How to Find New Friends After 65

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Written by Jenn Fernandez
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5 minutes

When you’re committed to your health as you age, you take your medication and supplements every day, make sure you do your daily workouts, and eat right. But what about your social life? Are you getting your daily dose of friendship?

A 2020 report by the National Academies of Sciences, Engineering, and Medicine stated that more than ¼ of adults 65 and older are considered to be socially isolated.1 Whether living alone, partners and friends passing away, or being affected by illness or disease, there’s a variety of factors that may lead to seniors experiencing social isolation.

You may have found it easy to make new friends at school or work in your younger years, or through your children and partner in your middle age. After retirement, you may have noticed it becoming increasingly difficult to find new friends, or even know where to look.

If you find making new friends after 65 challenging or are experiencing feelings of loneliness and isolation, you’re not alone! We’ve put together these simple tips to help you find new friends at this stage in life.

The Importance of Friendship At Any Age

As social creatures, friendship is a vital part of our daily lives and overall health throughout our lives. A good friend provides a sense of belonging and love while offering you much needed social support, especially in your times of need. Plus, they make life more fun! Engaging in and cultivating meaningful relationships and connecting with your community helps to prevent feelings of loneliness, which becomes increasingly important as we get older and our social circles tend to decrease in size.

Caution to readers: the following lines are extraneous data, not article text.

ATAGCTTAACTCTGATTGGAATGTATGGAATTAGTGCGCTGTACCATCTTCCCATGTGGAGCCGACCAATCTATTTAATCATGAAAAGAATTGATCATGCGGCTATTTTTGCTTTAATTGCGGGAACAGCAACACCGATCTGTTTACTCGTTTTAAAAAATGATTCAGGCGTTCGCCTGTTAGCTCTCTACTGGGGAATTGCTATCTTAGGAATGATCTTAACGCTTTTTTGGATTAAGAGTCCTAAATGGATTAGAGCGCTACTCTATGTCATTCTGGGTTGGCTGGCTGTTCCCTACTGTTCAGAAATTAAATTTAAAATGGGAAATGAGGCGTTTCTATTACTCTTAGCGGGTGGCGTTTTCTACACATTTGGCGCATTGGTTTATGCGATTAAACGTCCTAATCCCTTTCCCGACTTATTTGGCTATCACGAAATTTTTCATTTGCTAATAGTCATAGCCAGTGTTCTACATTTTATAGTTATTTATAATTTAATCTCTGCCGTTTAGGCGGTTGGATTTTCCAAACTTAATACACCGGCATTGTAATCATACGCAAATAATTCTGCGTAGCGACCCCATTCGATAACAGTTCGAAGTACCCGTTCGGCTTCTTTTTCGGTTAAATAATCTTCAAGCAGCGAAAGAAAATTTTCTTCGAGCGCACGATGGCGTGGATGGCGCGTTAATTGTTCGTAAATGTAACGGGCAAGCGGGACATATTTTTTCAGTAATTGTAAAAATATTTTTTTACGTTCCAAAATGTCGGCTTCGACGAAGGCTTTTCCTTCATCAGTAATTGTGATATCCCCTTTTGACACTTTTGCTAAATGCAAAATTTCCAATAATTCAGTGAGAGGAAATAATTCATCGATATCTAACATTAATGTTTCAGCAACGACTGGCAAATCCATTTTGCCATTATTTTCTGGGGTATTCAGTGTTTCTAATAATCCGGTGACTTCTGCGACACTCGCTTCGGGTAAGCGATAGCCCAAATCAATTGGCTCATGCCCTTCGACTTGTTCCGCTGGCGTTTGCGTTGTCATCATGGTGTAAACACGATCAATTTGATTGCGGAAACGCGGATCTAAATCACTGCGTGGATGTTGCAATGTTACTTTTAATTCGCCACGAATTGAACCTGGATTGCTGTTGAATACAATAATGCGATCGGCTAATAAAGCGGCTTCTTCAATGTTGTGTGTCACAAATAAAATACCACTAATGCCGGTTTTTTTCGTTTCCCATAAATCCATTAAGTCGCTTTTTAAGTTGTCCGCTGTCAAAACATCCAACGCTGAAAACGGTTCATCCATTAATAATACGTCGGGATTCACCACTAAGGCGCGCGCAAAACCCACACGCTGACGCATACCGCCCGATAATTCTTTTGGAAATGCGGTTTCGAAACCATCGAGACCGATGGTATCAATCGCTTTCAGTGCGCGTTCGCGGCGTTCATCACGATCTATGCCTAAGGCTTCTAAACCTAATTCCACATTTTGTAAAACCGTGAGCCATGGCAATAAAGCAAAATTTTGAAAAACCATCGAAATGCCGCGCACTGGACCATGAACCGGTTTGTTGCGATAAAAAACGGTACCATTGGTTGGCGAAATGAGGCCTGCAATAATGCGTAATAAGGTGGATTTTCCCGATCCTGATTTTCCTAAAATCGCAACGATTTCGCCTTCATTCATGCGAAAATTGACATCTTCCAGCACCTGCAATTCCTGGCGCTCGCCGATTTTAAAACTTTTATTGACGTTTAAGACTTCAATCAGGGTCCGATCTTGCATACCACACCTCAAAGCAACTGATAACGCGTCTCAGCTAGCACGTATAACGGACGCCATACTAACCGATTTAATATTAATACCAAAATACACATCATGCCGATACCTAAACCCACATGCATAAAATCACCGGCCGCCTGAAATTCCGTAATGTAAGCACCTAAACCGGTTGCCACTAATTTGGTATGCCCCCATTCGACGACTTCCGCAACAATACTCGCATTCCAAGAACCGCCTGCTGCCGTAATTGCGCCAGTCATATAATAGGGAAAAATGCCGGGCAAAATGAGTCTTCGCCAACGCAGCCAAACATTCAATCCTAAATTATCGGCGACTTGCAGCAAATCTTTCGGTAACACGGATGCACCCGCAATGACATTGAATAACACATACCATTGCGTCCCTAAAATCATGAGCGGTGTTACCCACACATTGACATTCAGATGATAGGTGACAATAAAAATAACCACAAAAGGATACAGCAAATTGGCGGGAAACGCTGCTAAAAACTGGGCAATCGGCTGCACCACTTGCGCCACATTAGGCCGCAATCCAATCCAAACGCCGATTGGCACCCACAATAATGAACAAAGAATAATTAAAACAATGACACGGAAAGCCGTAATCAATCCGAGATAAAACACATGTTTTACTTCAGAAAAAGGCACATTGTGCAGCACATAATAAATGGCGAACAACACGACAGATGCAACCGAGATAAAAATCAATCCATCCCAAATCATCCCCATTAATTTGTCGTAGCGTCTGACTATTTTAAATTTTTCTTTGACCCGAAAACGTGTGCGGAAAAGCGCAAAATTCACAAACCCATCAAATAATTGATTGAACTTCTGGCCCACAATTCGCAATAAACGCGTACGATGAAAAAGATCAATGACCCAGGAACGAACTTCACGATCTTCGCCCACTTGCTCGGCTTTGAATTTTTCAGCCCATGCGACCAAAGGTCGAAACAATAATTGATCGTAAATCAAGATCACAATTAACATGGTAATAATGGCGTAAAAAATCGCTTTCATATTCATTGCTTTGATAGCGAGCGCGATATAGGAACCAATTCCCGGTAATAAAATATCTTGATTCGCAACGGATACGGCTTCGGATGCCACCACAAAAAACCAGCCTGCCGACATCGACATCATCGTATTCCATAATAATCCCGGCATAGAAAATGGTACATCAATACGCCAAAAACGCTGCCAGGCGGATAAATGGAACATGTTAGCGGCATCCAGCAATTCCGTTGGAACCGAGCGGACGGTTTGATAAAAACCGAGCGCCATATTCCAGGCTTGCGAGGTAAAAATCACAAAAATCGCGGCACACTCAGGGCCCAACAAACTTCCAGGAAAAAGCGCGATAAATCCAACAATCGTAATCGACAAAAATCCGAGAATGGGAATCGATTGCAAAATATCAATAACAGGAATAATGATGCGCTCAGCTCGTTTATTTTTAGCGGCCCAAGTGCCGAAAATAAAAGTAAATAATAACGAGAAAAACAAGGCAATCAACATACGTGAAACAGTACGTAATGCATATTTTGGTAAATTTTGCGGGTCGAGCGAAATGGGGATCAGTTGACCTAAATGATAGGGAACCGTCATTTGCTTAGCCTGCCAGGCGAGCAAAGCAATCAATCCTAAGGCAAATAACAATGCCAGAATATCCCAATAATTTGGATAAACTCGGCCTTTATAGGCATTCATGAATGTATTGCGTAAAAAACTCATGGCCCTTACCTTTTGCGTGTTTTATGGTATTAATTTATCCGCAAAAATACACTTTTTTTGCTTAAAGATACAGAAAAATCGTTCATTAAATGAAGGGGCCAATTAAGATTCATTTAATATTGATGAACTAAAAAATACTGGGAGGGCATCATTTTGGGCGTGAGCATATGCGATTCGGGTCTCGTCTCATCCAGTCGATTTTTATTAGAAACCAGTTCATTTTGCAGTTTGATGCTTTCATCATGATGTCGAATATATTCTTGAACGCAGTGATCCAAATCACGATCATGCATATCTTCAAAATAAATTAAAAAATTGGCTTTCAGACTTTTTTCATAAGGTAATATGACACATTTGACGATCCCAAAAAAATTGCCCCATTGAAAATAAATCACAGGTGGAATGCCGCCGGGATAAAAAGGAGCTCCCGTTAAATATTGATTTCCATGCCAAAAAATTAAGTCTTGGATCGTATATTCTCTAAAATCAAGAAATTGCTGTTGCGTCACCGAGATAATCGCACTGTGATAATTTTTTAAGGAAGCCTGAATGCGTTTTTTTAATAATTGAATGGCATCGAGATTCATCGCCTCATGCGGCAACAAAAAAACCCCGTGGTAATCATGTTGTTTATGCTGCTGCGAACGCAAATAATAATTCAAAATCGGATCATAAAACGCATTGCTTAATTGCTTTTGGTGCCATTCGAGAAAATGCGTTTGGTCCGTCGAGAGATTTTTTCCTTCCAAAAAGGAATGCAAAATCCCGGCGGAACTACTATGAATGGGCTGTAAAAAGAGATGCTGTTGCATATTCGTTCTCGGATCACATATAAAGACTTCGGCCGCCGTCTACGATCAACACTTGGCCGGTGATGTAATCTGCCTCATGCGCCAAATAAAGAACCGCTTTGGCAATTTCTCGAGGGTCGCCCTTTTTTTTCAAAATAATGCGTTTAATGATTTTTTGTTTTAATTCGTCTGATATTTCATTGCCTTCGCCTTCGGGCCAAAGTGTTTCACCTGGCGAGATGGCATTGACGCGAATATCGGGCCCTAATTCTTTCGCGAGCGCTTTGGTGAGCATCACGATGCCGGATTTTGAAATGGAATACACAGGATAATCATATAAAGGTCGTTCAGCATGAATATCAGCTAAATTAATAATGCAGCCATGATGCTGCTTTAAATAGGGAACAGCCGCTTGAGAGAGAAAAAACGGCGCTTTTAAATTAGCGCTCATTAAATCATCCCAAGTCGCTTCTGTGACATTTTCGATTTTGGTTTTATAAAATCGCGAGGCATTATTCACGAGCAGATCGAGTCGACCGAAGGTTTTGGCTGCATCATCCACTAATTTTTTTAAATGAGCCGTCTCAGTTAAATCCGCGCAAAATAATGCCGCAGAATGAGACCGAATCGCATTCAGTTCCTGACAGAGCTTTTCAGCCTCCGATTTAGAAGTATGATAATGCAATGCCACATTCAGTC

Additionally, recent studies have shown a link between heart health, socialization, and loneliness. In fact, a 2022 report by the American Heart Association found that social isolation and loneliness are linked to coronary heart disease and stroke mortality.2

Defining Friendship For You

As we age, life takes us through many changes - beyond just our health. Sometimes, it seems like our interests, priorities, hobbies, and social circle experience shifts with each passing decade. If it’s been a while since you last put yourself out there to make new friends, you may have new and different needs than you used to when it comes to friendships. Asking yourself the following questions can help you redefine what you’re looking for in friendship after 65:

  • What character traits and qualities do you want your friends to have?
  • What hobbies and pastimes do you want to share with your friends?
  • How much time are you hoping to spend with your friends each week?
  • How often do you want to talk with your friends?
  • How do you want to feel when spending time with your friends?
  • Are there any character traits and qualities that you’d like to avoid?

Your answers to these questions can then help you navigate meeting new people and deciding whether or not it’s worth spending time and energy creating a friendship with them.

Finding New Friends After 65